Concept

# Discriminant

Summary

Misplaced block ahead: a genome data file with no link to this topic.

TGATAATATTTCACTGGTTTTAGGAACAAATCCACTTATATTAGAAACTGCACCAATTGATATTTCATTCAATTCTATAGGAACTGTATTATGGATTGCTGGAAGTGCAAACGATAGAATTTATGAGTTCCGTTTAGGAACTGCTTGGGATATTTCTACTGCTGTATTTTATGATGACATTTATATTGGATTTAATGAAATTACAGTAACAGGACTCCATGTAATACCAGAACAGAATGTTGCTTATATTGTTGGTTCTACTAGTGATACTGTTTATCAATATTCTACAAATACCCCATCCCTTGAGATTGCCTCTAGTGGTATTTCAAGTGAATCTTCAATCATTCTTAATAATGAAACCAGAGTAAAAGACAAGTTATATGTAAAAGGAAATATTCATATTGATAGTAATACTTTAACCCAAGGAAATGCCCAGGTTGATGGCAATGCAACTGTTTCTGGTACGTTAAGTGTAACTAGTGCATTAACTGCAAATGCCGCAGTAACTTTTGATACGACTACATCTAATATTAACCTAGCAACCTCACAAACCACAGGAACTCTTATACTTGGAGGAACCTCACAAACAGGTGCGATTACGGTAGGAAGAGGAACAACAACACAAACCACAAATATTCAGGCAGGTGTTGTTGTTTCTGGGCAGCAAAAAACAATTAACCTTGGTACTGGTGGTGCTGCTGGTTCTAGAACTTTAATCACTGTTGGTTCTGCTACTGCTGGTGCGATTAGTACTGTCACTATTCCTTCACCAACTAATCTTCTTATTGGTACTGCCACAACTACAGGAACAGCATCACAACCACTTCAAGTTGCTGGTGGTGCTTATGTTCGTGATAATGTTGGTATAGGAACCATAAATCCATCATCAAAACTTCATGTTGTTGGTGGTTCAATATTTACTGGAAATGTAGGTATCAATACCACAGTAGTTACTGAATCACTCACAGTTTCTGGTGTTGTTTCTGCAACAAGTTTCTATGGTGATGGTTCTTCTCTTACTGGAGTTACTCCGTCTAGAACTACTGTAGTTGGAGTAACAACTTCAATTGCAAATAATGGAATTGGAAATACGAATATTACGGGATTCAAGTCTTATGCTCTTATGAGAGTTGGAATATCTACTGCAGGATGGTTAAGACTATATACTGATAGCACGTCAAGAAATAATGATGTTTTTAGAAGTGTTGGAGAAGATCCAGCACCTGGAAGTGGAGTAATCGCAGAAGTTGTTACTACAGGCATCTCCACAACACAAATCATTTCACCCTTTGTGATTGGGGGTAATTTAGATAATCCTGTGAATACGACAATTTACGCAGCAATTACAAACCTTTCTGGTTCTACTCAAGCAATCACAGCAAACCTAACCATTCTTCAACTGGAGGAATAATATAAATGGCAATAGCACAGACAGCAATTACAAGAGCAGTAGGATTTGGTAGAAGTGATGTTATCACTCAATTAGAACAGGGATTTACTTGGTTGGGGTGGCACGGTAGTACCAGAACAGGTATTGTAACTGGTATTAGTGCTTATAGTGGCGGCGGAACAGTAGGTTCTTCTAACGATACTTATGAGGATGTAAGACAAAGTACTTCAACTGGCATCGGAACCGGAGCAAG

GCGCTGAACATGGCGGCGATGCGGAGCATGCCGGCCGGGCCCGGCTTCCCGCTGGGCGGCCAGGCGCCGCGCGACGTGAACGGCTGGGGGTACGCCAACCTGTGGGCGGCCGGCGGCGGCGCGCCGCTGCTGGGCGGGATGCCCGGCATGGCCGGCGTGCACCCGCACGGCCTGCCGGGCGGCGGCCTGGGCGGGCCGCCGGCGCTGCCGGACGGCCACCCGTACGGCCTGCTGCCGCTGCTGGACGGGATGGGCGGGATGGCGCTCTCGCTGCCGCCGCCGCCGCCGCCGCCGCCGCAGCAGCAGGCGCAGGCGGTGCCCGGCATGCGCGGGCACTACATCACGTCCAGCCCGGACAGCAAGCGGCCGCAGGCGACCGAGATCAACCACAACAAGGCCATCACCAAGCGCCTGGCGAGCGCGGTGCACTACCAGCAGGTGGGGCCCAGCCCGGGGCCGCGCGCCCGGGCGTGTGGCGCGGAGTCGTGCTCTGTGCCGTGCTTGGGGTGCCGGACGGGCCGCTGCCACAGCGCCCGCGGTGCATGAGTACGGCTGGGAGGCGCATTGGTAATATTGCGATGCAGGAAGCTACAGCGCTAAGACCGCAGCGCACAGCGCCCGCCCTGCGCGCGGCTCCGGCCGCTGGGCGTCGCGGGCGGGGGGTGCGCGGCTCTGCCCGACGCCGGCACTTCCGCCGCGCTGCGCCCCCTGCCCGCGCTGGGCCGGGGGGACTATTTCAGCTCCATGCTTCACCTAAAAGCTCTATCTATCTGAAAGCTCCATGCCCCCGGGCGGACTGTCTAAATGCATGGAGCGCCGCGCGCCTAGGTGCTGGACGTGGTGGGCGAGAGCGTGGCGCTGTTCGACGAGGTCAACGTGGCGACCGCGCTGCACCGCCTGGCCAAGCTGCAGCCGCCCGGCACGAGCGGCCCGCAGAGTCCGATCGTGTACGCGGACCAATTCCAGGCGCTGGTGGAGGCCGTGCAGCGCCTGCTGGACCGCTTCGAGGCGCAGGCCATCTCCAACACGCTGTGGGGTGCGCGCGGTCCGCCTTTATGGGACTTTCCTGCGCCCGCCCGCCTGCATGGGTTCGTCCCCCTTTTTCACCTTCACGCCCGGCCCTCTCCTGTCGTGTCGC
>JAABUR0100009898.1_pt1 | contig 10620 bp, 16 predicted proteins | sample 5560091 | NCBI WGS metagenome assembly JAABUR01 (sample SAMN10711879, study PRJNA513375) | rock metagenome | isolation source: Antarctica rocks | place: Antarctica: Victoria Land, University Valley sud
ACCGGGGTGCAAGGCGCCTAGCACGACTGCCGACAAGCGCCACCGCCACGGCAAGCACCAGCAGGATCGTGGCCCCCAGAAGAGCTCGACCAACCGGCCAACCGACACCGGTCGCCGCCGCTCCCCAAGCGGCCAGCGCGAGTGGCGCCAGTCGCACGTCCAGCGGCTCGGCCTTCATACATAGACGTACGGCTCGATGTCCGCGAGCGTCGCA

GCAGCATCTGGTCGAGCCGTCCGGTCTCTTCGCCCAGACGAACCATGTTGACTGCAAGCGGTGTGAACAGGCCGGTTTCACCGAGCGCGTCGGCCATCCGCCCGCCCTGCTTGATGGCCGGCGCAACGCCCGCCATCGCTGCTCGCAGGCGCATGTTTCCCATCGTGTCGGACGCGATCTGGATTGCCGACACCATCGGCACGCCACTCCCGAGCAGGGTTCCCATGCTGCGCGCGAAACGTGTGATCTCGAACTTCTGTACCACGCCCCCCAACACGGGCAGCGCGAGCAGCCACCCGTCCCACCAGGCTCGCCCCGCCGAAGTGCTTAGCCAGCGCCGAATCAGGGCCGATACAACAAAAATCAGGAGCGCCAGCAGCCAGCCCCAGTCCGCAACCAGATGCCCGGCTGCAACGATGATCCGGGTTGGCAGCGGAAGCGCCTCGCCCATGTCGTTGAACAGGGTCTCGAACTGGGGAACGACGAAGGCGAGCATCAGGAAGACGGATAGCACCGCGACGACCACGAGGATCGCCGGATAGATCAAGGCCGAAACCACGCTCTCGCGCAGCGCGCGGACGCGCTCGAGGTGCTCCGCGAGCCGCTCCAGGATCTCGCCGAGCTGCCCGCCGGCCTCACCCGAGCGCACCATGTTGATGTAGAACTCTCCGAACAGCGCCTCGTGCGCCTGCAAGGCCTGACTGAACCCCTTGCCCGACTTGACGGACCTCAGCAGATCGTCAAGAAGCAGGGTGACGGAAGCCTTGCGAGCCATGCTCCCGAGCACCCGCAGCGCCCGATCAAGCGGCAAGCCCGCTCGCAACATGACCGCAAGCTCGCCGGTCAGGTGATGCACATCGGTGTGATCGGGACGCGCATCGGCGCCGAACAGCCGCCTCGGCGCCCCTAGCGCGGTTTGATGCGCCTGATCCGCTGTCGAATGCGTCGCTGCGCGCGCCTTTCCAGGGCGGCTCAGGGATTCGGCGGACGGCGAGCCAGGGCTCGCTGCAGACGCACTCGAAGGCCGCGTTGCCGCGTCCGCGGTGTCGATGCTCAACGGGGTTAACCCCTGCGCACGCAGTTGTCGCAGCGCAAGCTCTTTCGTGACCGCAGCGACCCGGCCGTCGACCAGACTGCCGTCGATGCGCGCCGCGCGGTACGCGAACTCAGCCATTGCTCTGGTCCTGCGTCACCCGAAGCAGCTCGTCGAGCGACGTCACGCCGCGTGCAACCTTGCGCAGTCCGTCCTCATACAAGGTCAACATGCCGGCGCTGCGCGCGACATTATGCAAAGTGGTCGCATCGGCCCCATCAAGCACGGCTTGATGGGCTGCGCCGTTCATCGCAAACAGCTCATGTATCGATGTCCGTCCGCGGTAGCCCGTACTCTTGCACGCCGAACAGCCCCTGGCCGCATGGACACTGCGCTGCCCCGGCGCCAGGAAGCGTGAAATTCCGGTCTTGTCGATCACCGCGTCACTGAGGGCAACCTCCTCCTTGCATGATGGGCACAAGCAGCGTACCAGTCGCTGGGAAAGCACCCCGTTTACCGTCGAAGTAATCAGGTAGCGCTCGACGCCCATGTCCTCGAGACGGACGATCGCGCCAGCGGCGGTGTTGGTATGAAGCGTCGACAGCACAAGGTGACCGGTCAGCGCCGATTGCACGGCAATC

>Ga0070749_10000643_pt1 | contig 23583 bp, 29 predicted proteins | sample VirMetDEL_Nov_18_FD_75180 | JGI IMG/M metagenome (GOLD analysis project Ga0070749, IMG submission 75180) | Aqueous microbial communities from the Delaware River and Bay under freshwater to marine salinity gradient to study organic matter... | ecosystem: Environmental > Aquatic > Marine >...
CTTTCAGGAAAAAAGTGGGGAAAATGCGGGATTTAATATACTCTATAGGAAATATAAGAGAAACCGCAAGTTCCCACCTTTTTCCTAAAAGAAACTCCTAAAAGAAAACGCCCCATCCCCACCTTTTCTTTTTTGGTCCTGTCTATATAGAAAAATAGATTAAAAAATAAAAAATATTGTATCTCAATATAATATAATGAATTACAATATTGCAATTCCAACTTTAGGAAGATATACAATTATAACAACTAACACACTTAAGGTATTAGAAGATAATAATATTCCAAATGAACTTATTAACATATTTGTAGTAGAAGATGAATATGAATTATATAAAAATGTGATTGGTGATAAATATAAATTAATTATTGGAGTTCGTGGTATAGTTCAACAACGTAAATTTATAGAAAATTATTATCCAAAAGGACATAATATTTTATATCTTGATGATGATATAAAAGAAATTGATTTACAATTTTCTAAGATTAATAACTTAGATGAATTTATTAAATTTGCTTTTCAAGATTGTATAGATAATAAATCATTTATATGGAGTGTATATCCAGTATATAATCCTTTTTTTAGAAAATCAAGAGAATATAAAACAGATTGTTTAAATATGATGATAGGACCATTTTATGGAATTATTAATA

In mathematics, the discriminant of a polynomial is a quantity that depends on the coefficients and allows deducing some properties of the roots without computing them. More precisely, it is a polynomial function of the coefficients of the original polynomial. The discriminant is widely used in polynomial factoring, number theory, and algebraic geometry. The discriminant of the quadratic polynomial is the quantity which appears under the square root in the quadratic formula. If this discriminant is zero if and only if the polynomial has a double root. In the case of real coefficients, it is positive if the polynomial has two distinct real roots, and negative if it has two distinct complex conjugate roots. Similarly, the discriminant of a cubic polynomial is zero if and only if the polynomial has a multiple root. In the case of a cubic with real coefficients, the discriminant is positive if the polynomial has three distinct real roots, and negative if it has one real root and two distinct complex conjugate roots. More generally, the discriminant of a univariate polynomial of positive degree is zero if and only if the polynomial has a multiple root. For real coefficients and no multiple roots, the discriminant is positive if the number of non-real roots is a multiple of 4 (including none), and negative otherwise. Several generalizations are also called discriminant: the discriminant of an algebraic number field; the discriminant of a quadratic form; and more generally, the discriminant of a form, of a homogeneous polynomial, or of a projective hypersurface (these three concepts are essentially equivalent). The term "discriminant" was coined in 1851 by the British mathematician James Joseph Sylvester. Let be a polynomial of degree n (this means ), such that the coefficients belong to a field, or, more generally, to a commutative ring. The resultant of A and its derivative, is a polynomial in with integer coefficients, which is the determinant of the Sylvester matrix of A and A′.